JM: So there are really three taxes on gasoline that come from New York State. There is additional taxes that are federal as well. But we suspended two of those taxes. We suspended the sales tax and we suspended the prepaid tax on motor fuel. And diesel. We had conversations with the convenience stores about the third tax. And what the third tax is, is a business tax. It's a petroleum business tax that, according to the convenience stores who I have a great relationship with and others, that it is a very complicated tax and it happens on the previous end, it happens ahead of time, not on the consumer end. And that was due to the advice of the convenience stores. That challenge was too great to get that correct. We did also give the counties and other municipalities the authority to suspend their gas taxes. And many of them, including, you know, our one of our counties here in Onondaga, did not fully suspend their gas tax as well. So there are individuals that are concerned about the revenue that is lost and some of that revenue is dedicated to the maintenance of our roads and bridges. So, you know, that that certainly was a concern as well. But it was really the difficulty in enacting the suspension of that tax, which was part of the conversation that was occurring.

GR: Okay, thank you for that. Ms. Shiroff, I’ll come back to you with this. If you're elected, you'll be facing likely supermajorities of Democrats in the legislature. I mean, there may there may be some movement in the state Senate, but it's really impossible to imagine that the assembly will flip through to Republican. And the odds are we're looking at the polls that you'll have a Democratic governor to work with as well. So, could you just talk a little bit about the strategy that you'll employ for effectively representing the 50th districts’ interest from a minority position, because it's likely that that is what you will be in one way or another.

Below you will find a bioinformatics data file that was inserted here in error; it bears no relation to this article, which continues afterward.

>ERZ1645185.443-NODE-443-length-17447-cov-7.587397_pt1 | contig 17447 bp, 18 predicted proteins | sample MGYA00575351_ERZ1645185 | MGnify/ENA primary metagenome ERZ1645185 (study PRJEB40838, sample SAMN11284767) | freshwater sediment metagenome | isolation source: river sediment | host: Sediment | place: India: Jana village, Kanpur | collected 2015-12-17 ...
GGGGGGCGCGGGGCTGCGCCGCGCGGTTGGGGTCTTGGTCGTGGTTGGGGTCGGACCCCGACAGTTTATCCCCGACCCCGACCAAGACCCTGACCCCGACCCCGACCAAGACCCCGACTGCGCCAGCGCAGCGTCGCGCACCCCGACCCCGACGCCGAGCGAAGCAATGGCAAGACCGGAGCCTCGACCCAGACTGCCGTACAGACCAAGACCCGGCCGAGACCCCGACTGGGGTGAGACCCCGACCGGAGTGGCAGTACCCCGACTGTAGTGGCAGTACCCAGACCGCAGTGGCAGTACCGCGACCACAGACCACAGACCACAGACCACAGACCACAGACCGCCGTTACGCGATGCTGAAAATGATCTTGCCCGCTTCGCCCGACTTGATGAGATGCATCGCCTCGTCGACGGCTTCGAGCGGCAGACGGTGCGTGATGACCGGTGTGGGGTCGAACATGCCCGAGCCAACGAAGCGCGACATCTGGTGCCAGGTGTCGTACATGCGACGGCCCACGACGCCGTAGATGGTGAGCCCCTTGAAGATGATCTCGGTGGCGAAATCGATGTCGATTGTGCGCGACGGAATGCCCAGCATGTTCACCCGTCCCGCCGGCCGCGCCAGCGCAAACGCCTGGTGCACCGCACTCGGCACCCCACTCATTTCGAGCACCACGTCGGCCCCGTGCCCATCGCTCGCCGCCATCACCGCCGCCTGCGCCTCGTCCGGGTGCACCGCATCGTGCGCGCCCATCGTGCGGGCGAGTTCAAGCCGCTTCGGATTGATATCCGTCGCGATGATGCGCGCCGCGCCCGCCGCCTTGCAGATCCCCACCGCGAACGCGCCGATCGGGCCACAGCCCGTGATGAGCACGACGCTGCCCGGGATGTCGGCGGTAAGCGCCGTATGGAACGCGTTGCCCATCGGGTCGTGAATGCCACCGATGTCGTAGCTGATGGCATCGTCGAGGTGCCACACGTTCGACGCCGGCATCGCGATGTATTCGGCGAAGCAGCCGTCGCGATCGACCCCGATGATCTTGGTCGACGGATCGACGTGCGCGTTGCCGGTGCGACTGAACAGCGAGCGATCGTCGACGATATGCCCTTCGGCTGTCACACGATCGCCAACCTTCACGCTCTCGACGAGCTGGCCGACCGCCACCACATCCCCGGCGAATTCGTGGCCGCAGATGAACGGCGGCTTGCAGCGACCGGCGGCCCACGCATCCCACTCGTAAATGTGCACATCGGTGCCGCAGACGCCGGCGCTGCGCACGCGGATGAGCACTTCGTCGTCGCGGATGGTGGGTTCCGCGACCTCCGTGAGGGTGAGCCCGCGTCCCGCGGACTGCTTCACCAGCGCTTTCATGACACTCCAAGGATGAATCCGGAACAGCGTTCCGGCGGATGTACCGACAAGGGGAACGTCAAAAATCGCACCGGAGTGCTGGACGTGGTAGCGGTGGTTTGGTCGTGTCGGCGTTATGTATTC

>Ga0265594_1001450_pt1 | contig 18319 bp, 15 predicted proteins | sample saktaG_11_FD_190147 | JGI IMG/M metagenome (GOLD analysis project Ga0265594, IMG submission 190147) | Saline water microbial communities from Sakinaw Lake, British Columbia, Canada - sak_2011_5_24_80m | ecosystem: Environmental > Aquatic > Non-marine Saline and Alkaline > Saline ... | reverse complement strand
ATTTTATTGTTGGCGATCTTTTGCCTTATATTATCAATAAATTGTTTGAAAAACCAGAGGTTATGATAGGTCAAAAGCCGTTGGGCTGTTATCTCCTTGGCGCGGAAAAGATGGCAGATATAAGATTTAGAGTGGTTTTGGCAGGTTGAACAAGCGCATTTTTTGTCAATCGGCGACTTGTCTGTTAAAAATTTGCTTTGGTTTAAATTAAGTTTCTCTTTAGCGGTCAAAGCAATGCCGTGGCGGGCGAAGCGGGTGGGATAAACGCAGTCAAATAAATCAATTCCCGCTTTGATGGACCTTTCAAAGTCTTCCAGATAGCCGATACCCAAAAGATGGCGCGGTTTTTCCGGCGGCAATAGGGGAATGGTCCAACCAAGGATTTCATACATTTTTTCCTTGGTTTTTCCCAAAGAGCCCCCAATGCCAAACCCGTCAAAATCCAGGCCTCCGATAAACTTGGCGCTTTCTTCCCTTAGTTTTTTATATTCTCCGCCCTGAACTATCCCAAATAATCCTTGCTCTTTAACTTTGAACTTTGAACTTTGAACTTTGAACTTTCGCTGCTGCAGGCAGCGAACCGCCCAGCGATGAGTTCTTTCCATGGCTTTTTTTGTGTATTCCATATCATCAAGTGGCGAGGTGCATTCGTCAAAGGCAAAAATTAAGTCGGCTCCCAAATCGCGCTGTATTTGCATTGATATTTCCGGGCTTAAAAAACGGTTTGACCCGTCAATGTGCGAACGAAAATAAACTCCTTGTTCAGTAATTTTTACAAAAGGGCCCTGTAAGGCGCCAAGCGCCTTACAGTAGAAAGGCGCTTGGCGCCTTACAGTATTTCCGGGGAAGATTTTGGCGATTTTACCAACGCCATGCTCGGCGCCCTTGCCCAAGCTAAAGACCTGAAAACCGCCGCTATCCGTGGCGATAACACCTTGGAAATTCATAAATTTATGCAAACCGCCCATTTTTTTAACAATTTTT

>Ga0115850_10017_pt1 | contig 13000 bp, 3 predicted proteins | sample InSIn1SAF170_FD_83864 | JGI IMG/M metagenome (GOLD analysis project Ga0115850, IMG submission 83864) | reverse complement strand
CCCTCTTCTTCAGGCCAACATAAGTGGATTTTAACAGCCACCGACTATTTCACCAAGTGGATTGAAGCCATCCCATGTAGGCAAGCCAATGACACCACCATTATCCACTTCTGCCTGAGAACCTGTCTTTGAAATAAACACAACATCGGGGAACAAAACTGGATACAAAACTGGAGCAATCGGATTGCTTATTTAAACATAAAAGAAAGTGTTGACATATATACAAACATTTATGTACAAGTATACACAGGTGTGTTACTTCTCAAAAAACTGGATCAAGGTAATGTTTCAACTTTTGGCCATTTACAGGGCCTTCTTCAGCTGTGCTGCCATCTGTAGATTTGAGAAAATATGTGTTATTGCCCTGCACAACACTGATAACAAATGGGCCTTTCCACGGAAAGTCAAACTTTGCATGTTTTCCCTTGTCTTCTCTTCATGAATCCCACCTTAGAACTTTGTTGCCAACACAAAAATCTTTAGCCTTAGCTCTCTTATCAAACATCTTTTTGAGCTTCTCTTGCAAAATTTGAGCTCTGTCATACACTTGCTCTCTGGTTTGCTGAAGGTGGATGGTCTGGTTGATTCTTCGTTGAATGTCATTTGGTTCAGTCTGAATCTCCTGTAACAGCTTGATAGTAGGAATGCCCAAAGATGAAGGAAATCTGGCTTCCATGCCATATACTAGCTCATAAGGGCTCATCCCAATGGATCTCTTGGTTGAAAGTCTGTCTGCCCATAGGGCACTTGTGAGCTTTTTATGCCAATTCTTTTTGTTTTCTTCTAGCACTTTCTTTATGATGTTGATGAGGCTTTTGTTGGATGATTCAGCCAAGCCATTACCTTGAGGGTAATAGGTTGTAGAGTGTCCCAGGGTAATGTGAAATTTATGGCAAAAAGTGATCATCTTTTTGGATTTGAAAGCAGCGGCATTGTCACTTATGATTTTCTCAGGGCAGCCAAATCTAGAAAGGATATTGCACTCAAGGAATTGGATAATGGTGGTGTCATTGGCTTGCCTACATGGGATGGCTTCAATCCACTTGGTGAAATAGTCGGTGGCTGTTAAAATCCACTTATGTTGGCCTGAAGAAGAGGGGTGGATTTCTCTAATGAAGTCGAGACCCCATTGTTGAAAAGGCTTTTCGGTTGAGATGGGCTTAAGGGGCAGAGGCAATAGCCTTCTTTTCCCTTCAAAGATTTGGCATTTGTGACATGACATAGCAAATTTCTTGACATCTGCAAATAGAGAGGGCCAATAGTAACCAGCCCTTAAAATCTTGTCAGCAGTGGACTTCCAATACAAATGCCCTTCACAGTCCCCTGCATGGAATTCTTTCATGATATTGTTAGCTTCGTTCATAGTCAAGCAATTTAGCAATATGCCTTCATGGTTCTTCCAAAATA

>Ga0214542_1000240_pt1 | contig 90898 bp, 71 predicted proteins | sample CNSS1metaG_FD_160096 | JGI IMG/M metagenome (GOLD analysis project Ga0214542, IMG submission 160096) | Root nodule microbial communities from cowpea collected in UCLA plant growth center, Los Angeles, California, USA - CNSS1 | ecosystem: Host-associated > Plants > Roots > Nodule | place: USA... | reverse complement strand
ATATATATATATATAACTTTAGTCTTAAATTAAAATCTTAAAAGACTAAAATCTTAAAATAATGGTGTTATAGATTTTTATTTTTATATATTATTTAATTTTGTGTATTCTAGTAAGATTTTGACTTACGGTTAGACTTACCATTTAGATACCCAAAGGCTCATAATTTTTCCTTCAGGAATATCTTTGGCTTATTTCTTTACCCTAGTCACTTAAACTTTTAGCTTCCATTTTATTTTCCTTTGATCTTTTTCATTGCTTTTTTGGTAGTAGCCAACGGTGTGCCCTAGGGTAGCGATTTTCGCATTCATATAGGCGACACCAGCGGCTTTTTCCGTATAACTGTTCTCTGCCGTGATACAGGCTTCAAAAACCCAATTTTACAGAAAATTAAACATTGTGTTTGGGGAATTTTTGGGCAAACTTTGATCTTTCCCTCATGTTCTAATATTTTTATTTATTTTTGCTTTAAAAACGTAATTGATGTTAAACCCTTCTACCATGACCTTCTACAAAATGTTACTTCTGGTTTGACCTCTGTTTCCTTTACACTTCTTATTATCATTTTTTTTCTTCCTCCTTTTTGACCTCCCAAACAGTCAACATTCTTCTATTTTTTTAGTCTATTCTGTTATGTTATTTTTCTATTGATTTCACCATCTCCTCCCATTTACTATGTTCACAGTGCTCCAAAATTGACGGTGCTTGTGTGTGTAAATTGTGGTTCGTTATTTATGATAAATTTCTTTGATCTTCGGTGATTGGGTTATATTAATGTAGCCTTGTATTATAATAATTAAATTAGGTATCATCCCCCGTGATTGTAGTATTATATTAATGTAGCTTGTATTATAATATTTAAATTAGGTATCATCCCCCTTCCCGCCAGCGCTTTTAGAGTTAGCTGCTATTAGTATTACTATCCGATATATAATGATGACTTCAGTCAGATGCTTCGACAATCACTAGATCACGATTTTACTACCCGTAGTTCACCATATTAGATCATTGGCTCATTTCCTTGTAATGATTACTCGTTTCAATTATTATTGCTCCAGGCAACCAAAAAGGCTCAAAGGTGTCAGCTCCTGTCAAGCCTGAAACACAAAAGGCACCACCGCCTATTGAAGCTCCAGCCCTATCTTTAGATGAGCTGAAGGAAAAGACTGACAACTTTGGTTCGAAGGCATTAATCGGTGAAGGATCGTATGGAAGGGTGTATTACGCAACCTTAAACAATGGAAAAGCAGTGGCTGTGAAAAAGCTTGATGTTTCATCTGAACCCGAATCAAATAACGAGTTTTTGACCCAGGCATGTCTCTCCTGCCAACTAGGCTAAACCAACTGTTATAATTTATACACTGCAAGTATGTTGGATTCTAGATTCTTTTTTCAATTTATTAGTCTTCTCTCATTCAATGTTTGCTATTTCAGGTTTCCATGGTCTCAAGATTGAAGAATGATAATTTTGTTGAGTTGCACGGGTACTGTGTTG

RS: Well, first off, I'd like to say that I appreciate what Mr. Mannion was saying, but the reality of the matter is that he should have been talking to constituents, not convenience stores. But going back to what you were asking me as far as the Senate, I think that we actually have a pretty good chance of breaking the supermajority. I really do. I am one that can definitely work with the other side. I have always been one to do what is best for the people, for example. And I know how it is to work with the Democrats. For example, one of the members of my team is a registered Democrat, and I challenge Mr. Mannion to tell me how many Republicans he has on his team. So that in and of itself shows that I can work with the other side. I am willing to do whatever it takes to make sure that we are doing what is best for our constituents, and it's going to take compromise. And if that's one thing that I know how to do, it's compromise. As long as it’s what is the best thing for the constituents of the 50th district. Because they will always be my main priority, number one.